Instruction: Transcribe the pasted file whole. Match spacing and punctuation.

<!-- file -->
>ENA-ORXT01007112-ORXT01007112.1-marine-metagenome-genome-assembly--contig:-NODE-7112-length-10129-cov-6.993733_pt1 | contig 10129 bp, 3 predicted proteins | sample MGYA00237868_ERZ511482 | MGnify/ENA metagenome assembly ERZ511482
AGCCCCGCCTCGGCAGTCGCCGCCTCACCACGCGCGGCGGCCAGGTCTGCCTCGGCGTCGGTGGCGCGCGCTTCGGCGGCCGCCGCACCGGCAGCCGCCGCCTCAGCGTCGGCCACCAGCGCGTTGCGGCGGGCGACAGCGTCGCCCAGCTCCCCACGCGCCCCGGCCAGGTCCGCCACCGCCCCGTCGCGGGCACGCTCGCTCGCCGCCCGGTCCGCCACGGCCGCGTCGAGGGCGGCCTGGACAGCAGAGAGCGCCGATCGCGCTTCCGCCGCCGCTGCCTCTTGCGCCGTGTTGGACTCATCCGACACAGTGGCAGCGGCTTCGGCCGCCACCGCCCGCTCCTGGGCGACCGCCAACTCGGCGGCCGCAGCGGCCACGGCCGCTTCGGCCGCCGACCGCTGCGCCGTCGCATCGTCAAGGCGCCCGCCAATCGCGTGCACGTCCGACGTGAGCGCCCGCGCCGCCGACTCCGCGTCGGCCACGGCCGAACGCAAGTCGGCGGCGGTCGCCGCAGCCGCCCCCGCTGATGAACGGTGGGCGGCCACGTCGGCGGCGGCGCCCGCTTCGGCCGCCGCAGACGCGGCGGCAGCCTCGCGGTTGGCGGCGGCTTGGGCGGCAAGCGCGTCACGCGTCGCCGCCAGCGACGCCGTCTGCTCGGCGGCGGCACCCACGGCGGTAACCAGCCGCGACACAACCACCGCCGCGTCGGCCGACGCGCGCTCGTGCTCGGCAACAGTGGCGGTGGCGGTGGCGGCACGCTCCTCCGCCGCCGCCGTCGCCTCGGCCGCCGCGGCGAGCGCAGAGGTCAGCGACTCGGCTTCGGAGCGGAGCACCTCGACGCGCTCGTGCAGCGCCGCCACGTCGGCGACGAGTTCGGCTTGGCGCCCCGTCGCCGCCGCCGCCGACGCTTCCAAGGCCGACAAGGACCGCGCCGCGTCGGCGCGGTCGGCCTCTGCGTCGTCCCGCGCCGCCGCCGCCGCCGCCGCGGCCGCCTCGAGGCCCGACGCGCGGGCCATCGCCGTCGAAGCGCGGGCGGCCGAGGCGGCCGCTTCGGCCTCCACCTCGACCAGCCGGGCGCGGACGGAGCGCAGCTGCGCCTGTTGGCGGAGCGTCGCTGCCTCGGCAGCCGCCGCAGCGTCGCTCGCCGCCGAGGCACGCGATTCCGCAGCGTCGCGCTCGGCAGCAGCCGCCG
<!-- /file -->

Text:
>ENA-ORXT01007112-ORXT01007112.1-marine-metagenome-genome-assembly--contig:-NODE-7112-length-10129-cov-6.993733_pt1 | contig 10129 bp, 3 predicted proteins | sample MGYA00237868_ERZ511482 | MGnify/ENA metagenome assembly ERZ511482
AGCCCCGCCTCGGCAGTCGCCGCCTCACCACGCGCGGCGGCCAGGTCTGCCTCGGCGTCGGTGGCGCGCGCTTCGGCGGCCGCCGCACCGGCAGCCGCCGCCTCAGCGTCGGCCACCAGCGCGTTGCGGCGGGCGACAGCGTCGCCCAGCTCCCCACGCGCCCCGGCCAGGTCCGCCACCGCCCCGTCGCGGGCACGCTCGCTCGCCGCCCGGTCCGCCACGGCCGCGTCGAGGGCGGCCTGGACAGCAGAGAGCGCCGATCGCGCTTCCGCCGCCGCTGCCTCTTGCGCCGTGTTGGACTCATCCGACACAGTGGCAGCGGCTTCGGCCGCCACCGCCCGCTCCTGGGCGACCGCCAACTCGGCGGCCGCAGCGGCCACGGCCGCTTCGGCCGCCGACCGCTGCGCCGTCGCATCGTCAAGGCGCCCGCCAATCGCGTGCACGTCCGACGTGAGCGCCCGCGCCGCCGACTCCGCGTCGGCCACGGCCGAACGCAAGTCGGCGGCGGTCGCCGCAGCCGCCCCCGCTGATGAACGGTGGGCGGCCACGTCGGCGGCGGCGCCCGCTTCGGCCGCCGCAGACGCGGCGGCAGCCTCGCGGTTGGCGGCGGCTTGGGCGGCAAGCGCGTCACGCGTCGCCGCCAGCGACGCCGTCTGCTCGGCGGCGGCACCCACGGCGGTAACCAGCCGCGACACAACCACCGCCGCGTCGGCCGACGCGCGCTCGTGCTCGGCAACAGTGGCGGTGGCGGTGGCGGCACGCTCCTCCGCCGCCGCCGTCGCCTCGGCCGCCGCGGCGAGCGCAGAGGTCAGCGACTCGGCTTCGGAGCGGAGCACCTCGACGCGCTCGTGCAGCGCCGCCACGTCGGCGACGAGTTCGGCTTGGCGCCCCGTCGCCGCCGCCGCCGACGCTTCCAAGGCCGACAAGGACCGCGCCGCGTCGGCGCGGTCGGCCTCTGCGTCGTCCCGCGCCGCCGCCGCCGCCGCCGCGGCCGCCTCGAGGCCCGACGCGCGGGCCATCGCCGTCGAAGCGCGGGCGGCCGAGGCGGCCGCTTCGGCCTCCACCTCGACCAGCCGGGCGCGGACGGAGCGCAGCTGCGCCTGTTGGCGGAGCGTCGCTGCCTCGGCAGCCGCCGCAGCGTCGCTCGCCGCCGAGGCACGCGATTCCGCAGCGTCGCGCTCGGCAGCAGCCGCCG